Labor backers have noted City Hall’s new minimum wage policy, in addition to increasing suffering, will leave Emeryville now vulnerable to labor shortages with working poor families fleeing to communities paying the same wage but with a lower cost of living.  After the California statewide $15 minimum wage law takes effect in less than three years, this vulnerability could reach crisis proportions with working families decamping wholesale to lower cost cities elsewhere in the state.  This likely eventuality brings into question the City Council majority's exact intent with the roll back.  Tonight they made no effort to address this issue.
A simple check of apartment costs in California reveals Emeryville’s dramatic exposure to the loss of its already stressed low wage workforce.  It’s easy to find a nice one bedroom apartment in Vacaville for $1200 per month.  A comparable apartment in Emeryville would be about $3200…an extra $2000 per month.  Venturing farther afield…say Alturas California, a one bedroom place can easily be had for $500 per month.
Formerly a beacon for the working poor in the Bay Area, Emeryville, after the roll back with its lowest wage at $15, now the same as many other cities, loses its competitive advantage it had to draw higher quality workers.  The City of Emeryville with its putative progressive City Council has used its power to transform itself from a city that sought to solve regional problems into just one of multiple cities adding to the region's problems.

In the coming months, long after the City Council has washed its hands of this, the Emeryville Tattler will, in a planned series of worker interviews, continue to report the effect this historic wage roll back is having on the working poor and their families in our community.  Look to the Tattler to do what the Emeryville City Council refused to do when they passed this roll back of our Minimum Wage Ordinance: listen to those working at the bottom of the wage scale.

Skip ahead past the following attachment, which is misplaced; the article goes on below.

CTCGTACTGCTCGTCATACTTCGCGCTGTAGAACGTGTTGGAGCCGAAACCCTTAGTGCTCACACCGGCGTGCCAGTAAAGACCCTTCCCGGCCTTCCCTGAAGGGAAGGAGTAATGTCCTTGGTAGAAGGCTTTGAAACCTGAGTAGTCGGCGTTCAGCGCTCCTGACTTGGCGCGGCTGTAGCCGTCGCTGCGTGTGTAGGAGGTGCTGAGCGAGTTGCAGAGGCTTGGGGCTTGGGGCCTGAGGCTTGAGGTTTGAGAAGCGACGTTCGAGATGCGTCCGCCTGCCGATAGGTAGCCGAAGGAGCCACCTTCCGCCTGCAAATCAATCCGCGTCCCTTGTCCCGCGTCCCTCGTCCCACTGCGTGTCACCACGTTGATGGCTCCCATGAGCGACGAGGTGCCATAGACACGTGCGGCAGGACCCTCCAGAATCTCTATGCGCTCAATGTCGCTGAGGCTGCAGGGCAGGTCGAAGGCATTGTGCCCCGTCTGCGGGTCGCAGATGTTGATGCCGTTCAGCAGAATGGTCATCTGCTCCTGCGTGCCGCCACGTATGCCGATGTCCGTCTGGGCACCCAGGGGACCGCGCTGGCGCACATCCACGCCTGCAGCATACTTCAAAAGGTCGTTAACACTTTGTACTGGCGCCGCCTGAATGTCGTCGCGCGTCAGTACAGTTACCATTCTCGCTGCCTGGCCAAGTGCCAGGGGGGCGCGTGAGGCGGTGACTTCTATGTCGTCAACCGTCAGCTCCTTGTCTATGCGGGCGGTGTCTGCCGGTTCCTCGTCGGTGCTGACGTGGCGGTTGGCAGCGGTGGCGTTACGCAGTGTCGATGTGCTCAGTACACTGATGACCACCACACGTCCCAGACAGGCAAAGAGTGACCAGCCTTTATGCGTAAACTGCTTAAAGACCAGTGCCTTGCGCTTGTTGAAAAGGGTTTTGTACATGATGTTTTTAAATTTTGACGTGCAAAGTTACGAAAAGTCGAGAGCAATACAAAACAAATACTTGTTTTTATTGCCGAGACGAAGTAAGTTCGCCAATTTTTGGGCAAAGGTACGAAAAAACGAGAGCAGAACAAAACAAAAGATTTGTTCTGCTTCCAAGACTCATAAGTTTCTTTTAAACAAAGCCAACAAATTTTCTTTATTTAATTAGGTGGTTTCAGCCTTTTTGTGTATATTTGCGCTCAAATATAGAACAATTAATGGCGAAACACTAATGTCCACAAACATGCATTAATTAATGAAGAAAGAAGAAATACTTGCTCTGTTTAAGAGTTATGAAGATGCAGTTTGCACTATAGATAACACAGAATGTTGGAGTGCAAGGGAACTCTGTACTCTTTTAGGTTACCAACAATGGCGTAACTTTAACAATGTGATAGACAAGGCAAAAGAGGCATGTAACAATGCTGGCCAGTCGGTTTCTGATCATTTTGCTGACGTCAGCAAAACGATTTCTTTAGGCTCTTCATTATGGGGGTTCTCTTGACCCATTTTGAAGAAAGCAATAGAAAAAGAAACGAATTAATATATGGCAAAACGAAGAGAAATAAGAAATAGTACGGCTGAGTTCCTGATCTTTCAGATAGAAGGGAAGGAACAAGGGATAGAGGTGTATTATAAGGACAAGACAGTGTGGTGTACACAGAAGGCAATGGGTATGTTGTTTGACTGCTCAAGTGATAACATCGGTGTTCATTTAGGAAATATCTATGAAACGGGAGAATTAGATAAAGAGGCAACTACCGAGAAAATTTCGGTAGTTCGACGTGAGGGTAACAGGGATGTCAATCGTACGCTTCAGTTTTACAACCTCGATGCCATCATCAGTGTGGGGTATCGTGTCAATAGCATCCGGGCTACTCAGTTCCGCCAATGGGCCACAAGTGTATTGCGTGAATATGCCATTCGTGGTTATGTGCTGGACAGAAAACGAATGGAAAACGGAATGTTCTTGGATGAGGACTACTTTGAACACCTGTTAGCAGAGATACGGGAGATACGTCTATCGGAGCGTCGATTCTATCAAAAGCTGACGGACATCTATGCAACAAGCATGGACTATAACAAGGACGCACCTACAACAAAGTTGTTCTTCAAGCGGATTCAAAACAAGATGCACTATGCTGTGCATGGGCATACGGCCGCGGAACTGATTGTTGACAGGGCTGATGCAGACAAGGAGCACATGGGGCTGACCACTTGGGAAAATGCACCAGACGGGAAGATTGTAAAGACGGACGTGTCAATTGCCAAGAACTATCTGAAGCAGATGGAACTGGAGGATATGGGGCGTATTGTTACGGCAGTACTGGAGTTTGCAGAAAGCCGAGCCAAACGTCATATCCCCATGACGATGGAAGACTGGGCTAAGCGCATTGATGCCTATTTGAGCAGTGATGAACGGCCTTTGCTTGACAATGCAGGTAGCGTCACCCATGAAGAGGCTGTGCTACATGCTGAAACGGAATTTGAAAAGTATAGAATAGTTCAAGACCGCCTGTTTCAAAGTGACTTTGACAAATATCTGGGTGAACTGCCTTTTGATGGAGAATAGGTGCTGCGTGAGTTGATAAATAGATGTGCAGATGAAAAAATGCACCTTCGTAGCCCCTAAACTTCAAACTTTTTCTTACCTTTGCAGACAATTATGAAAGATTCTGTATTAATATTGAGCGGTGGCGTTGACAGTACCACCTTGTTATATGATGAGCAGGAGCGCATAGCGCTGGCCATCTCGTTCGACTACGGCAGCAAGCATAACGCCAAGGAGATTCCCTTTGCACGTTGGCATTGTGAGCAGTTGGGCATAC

1. Lets roll back rents, with rent control after they roll it back. If citizens complained about rents would they jump on that. I know that's a laugh. They are not in ones shoes that pray they are not the next family that will be in that car or in that tent trying to survive. Shame on the City you should have thought before you gave hope to the working poor, you could have compromised with the smaller Business by giving up some kind of credit to help absorb the pay increase that would have been given help the work force.

  2. Let’s boycott Emeryville stores and restaurants. Money talks.

    1. You may want to target your boycott against businesses that worked against the minimum wage ordinance specifically. Many businesses, especially not in the food service sector, actually advocated FOR Emeryville's minimum wage ordinance or at least didn't come out against it. Some restaurants were against it but didn't take a leadership role against it. You can be assured, the businesses listed in red in the Tattler sidebar all took a leadership role in fighting the minimum wage ordinance. That is where you should direct your boycott in my opinion.

  3. This rollback is an embarrassment to Emeryville's honor after being highlighted in the New York Times as leaders in establishing the most humane minimum hourly wage increase in the country. Nobody wins, including local small
    businesses, which frequently must post Help Wanted signs.

  4. Here some worker interviews for you...